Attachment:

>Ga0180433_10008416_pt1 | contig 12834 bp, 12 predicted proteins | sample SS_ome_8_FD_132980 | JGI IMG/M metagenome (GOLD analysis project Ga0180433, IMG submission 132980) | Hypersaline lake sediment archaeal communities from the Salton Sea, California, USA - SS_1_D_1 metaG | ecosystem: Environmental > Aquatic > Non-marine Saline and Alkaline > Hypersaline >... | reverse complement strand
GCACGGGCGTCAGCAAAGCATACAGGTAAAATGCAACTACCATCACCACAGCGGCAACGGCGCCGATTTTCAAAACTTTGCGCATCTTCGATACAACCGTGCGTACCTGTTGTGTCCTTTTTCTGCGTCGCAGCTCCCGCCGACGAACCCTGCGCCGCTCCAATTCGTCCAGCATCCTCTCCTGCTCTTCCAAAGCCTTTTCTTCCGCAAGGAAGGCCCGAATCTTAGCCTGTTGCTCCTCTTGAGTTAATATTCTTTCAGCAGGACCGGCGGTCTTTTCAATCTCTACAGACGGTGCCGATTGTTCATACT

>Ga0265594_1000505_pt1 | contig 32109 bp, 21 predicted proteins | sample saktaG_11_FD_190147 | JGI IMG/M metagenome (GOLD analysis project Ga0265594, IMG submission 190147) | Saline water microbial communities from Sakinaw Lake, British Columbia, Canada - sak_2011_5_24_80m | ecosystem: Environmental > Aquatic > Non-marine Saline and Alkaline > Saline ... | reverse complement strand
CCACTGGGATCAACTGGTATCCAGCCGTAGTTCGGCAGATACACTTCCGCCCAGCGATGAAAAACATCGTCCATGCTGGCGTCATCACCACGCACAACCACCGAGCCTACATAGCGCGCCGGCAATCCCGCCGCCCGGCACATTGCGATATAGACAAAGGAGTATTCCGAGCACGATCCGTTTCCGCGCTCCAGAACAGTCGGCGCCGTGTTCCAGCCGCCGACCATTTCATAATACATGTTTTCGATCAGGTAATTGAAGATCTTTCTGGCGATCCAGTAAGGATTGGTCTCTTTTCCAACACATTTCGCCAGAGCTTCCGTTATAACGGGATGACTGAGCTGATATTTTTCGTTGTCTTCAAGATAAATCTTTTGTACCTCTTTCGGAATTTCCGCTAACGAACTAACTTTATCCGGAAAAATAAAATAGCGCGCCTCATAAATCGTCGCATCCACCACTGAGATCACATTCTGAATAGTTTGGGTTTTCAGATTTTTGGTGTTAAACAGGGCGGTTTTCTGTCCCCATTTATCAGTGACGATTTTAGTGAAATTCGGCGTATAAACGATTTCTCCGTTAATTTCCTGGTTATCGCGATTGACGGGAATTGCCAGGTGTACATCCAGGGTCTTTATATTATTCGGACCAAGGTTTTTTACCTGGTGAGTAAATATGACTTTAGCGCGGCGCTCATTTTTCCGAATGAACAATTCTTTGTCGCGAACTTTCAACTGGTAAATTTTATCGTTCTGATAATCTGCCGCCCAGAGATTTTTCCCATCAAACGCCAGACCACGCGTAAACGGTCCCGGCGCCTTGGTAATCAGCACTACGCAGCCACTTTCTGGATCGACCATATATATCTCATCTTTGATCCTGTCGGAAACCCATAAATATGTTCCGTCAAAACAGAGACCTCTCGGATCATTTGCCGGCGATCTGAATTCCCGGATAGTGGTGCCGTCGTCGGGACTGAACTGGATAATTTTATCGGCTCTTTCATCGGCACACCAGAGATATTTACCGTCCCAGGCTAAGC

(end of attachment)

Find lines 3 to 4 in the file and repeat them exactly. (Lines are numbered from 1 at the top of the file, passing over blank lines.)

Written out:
>Ga0265594_1000505_pt1 | contig 32109 bp, 21 predicted proteins | sample saktaG_11_FD_190147 | JGI IMG/M metagenome (GOLD analysis project Ga0265594, IMG submission 190147) | Saline water microbial communities from Sakinaw Lake, British Columbia, Canada - sak_2011_5_24_80m | ecosystem: Environmental > Aquatic > Non-marine Saline and Alkaline > Saline ... | reverse complement strand
CCACTGGGATCAACTGGTATCCAGCCGTAGTTCGGCAGATACACTTCCGCCCAGCGATGAAAAACATCGTCCATGCTGGCGTCATCACCACGCACAACCACCGAGCCTACATAGCGCGCCGGCAATCCCGCCGCCCGGCACATTGCGATATAGACAAAGGAGTATTCCGAGCACGATCCGTTTCCGCGCTCCAGAACAGTCGGCGCCGTGTTCCAGCCGCCGACCATTTCATAATACATGTTTTCGATCAGGTAATTGAAGATCTTTCTGGCGATCCAGTAAGGATTGGTCTCTTTTCCAACACATTTCGCCAGAGCTTCCGTTATAACGGGATGACTGAGCTGATATTTTTCGTTGTCTTCAAGATAAATCTTTTGTACCTCTTTCGGAATTTCCGCTAACGAACTAACTTTATCCGGAAAAATAAAATAGCGCGCCTCATAAATCGTCGCATCCACCACTGAGATCACATTCTGAATAGTTTGGGTTTTCAGATTTTTGGTGTTAAACAGGGCGGTTTTCTGTCCCCATTTATCAGTGACGATTTTAGTGAAATTCGGCGTATAAACGATTTCTCCGTTAATTTCCTGGTTATCGCGATTGACGGGAATTGCCAGGTGTACATCCAGGGTCTTTATATTATTCGGACCAAGGTTTTTTACCTGGTGAGTAAATATGACTTTAGCGCGGCGCTCATTTTTCCGAATGAACAATTCTTTGTCGCGAACTTTCAACTGGTAAATTTTATCGTTCTGATAATCTGCCGCCCAGAGATTTTTCCCATCAAACGCCAGACCACGCGTAAACGGTCCCGGCGCCTTGGTAATCAGCACTACGCAGCCACTTTCTGGATCGACCATATATATCTCATCTTTGATCCTGTCGGAAACCCATAAATATGTTCCGTCAAAACAGAGACCTCTCGGATCATTTGCCGGCGATCTGAATTCCCGGATAGTGGTGCCGTCGTCGGGACTGAACTGGATAATTTTATCGGCTCTTTCATCGGCACACCAGAGATATTTACCGTCCCAGGCTAAGC